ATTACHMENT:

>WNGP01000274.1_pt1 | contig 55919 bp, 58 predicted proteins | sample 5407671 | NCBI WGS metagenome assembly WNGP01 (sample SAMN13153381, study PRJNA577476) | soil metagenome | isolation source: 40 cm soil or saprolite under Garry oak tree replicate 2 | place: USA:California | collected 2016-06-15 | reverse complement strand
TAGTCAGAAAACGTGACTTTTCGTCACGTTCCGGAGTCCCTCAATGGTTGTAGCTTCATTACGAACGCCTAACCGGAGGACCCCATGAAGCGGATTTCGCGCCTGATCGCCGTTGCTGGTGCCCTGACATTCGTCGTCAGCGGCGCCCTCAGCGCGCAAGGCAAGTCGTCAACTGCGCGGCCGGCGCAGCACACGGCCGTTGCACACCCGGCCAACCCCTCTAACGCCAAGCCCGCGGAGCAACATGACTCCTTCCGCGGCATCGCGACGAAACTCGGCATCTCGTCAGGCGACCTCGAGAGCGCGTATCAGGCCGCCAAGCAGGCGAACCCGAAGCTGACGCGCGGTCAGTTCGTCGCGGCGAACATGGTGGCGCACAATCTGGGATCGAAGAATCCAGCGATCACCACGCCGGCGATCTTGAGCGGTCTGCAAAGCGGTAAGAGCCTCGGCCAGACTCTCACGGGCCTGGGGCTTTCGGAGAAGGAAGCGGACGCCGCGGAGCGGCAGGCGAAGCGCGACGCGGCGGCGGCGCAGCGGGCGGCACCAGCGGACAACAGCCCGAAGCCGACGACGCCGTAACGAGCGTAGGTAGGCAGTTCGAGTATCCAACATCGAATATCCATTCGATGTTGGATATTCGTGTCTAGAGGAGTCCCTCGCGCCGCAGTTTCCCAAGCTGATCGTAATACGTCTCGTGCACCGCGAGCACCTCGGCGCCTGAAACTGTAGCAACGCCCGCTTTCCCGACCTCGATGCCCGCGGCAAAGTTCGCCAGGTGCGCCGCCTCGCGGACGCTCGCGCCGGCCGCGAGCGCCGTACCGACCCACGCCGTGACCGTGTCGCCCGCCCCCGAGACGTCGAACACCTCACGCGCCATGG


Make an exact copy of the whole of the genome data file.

>WNGP01000274.1_pt1 | contig 55919 bp, 58 predicted proteins | sample 5407671 | NCBI WGS metagenome assembly WNGP01 (sample SAMN13153381, study PRJNA577476) | soil metagenome | isolation source: 40 cm soil or saprolite under Garry oak tree replicate 2 | place: USA:California | collected 2016-06-15 | reverse complement strand
TAGTCAGAAAACGTGACTTTTCGTCACGTTCCGGAGTCCCTCAATGGTTGTAGCTTCATTACGAACGCCTAACCGGAGGACCCCATGAAGCGGATTTCGCGCCTGATCGCCGTTGCTGGTGCCCTGACATTCGTCGTCAGCGGCGCCCTCAGCGCGCAAGGCAAGTCGTCAACTGCGCGGCCGGCGCAGCACACGGCCGTTGCACACCCGGCCAACCCCTCTAACGCCAAGCCCGCGGAGCAACATGACTCCTTCCGCGGCATCGCGACGAAACTCGGCATCTCGTCAGGCGACCTCGAGAGCGCGTATCAGGCCGCCAAGCAGGCGAACCCGAAGCTGACGCGCGGTCAGTTCGTCGCGGCGAACATGGTGGCGCACAATCTGGGATCGAAGAATCCAGCGATCACCACGCCGGCGATCTTGAGCGGTCTGCAAAGCGGTAAGAGCCTCGGCCAGACTCTCACGGGCCTGGGGCTTTCGGAGAAGGAAGCGGACGCCGCGGAGCGGCAGGCGAAGCGCGACGCGGCGGCGGCGCAGCGGGCGGCACCAGCGGACAACAGCCCGAAGCCGACGACGCCGTAACGAGCGTAGGTAGGCAGTTCGAGTATCCAACATCGAATATCCATTCGATGTTGGATATTCGTGTCTAGAGGAGTCCCTCGCGCCGCAGTTTCCCAAGCTGATCGTAATACGTCTCGTGCACCGCGAGCACCTCGGCGCCTGAAACTGTAGCAACGCCCGCTTTCCCGACCTCGATGCCCGCGGCAAAGTTCGCCAGGTGCGCCGCCTCGCGGACGCTCGCGCCGGCCGCGAGCGCCGTACCGACCCACGCCGTGACCGTGTCGCCCGCCCCCGAGACGTCGAACACCTCACGCGCCATGG